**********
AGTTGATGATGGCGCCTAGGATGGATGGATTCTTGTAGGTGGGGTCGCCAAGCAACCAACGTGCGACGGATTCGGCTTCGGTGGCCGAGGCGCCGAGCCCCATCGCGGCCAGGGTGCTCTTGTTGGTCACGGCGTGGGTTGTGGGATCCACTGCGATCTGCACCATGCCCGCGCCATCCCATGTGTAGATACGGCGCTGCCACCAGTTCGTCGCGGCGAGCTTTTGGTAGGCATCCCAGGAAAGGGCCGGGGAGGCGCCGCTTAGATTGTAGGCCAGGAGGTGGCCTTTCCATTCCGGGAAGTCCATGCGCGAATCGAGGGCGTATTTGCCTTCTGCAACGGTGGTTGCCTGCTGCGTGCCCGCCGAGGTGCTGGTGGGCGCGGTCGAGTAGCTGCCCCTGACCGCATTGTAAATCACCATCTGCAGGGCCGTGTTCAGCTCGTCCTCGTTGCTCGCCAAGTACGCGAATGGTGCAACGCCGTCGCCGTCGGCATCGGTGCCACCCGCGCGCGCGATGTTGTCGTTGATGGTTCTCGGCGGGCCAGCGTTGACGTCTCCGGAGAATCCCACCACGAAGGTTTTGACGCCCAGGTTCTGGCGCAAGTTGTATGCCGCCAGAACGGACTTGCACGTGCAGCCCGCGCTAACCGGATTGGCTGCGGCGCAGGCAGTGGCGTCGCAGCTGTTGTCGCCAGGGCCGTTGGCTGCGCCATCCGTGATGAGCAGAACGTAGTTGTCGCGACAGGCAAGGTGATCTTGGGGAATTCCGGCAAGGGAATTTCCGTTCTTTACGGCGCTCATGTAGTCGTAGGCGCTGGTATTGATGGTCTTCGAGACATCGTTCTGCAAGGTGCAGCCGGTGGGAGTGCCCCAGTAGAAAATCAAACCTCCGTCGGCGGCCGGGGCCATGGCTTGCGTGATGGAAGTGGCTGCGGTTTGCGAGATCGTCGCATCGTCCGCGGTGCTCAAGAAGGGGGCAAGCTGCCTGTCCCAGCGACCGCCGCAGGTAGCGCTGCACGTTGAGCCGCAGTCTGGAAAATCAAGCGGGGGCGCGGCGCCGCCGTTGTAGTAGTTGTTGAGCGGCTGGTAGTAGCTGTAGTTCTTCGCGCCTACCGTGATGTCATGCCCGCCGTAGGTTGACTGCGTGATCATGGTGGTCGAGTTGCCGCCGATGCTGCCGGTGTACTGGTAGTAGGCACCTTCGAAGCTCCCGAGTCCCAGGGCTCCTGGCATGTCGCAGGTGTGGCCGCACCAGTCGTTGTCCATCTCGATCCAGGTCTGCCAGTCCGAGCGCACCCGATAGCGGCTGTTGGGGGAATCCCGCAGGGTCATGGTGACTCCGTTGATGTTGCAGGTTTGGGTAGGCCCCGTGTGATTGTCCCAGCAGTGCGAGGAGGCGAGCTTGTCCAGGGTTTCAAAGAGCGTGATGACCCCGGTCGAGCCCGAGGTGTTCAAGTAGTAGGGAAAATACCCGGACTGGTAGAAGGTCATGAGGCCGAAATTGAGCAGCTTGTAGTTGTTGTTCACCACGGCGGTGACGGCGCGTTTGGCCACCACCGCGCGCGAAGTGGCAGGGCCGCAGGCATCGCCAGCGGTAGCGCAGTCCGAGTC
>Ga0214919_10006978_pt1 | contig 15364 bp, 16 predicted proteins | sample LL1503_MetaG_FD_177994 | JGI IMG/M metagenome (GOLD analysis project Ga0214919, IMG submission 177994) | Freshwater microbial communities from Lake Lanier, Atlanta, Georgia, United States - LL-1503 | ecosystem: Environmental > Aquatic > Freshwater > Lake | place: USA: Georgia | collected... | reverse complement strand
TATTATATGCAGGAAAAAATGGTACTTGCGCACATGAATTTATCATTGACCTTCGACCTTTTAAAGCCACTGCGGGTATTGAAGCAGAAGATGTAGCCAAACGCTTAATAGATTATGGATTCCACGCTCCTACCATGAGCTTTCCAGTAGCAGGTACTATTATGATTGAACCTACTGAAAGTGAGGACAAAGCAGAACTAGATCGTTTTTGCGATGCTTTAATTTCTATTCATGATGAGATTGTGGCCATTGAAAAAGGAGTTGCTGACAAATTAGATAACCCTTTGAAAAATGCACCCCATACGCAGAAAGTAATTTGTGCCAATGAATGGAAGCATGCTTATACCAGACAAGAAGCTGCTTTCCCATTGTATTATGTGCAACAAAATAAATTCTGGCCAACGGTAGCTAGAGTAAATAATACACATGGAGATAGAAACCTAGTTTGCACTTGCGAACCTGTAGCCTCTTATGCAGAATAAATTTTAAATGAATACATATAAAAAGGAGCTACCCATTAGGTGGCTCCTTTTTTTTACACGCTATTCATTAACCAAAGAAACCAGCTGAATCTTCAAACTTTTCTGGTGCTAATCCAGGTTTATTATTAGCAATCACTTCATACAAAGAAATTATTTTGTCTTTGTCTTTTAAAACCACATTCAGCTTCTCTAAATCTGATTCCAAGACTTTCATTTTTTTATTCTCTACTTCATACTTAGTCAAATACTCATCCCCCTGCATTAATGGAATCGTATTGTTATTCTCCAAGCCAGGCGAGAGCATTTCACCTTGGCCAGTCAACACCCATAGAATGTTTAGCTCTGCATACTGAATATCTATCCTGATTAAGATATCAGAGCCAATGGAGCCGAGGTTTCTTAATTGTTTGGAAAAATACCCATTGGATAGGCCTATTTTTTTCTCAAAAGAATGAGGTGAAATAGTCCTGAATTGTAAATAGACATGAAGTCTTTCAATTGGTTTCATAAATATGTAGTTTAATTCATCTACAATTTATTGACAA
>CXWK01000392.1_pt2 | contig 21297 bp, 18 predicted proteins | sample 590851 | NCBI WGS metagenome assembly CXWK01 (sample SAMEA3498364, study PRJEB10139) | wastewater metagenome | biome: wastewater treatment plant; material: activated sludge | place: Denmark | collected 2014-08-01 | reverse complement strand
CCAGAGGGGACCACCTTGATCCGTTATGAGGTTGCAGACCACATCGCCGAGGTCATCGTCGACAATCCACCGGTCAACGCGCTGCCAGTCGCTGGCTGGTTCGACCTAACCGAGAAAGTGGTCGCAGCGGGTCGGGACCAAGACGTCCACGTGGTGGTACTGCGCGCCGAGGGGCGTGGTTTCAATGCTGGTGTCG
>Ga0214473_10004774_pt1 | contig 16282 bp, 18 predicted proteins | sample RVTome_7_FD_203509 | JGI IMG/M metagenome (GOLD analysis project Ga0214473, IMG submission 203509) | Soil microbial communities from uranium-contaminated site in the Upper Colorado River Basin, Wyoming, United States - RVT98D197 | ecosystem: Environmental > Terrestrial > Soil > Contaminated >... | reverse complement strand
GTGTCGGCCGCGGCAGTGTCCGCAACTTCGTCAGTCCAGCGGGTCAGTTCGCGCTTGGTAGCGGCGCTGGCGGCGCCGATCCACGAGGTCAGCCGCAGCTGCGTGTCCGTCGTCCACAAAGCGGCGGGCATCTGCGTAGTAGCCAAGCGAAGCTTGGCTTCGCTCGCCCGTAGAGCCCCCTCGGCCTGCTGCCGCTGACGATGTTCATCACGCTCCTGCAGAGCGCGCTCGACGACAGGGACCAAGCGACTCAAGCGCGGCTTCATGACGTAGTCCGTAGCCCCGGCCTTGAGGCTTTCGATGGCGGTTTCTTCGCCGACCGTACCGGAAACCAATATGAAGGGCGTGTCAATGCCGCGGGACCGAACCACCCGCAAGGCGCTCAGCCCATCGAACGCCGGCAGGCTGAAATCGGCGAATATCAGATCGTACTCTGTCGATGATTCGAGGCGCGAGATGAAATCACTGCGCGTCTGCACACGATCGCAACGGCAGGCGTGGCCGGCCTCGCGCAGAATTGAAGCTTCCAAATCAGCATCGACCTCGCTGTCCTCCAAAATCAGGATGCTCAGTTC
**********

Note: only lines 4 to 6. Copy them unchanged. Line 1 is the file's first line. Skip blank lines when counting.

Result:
>CXWK01000392.1_pt2 | contig 21297 bp, 18 predicted proteins | sample 590851 | NCBI WGS metagenome assembly CXWK01 (sample SAMEA3498364, study PRJEB10139) | wastewater metagenome | biome: wastewater treatment plant; material: activated sludge | place: Denmark | collected 2014-08-01 | reverse complement strand
CCAGAGGGGACCACCTTGATCCGTTATGAGGTTGCAGACCACATCGCCGAGGTCATCGTCGACAATCCACCGGTCAACGCGCTGCCAGTCGCTGGCTGGTTCGACCTAACCGAGAAAGTGGTCGCAGCGGGTCGGGACCAAGACGTCCACGTGGTGGTACTGCGCGCCGAGGGGCGTGGTTTCAATGCTGGTGTCG
>Ga0214473_10004774_pt1 | contig 16282 bp, 18 predicted proteins | sample RVTome_7_FD_203509 | JGI IMG/M metagenome (GOLD analysis project Ga0214473, IMG submission 203509) | Soil microbial communities from uranium-contaminated site in the Upper Colorado River Basin, Wyoming, United States - RVT98D197 | ecosystem: Environmental > Terrestrial > Soil > Contaminated >... | reverse complement strand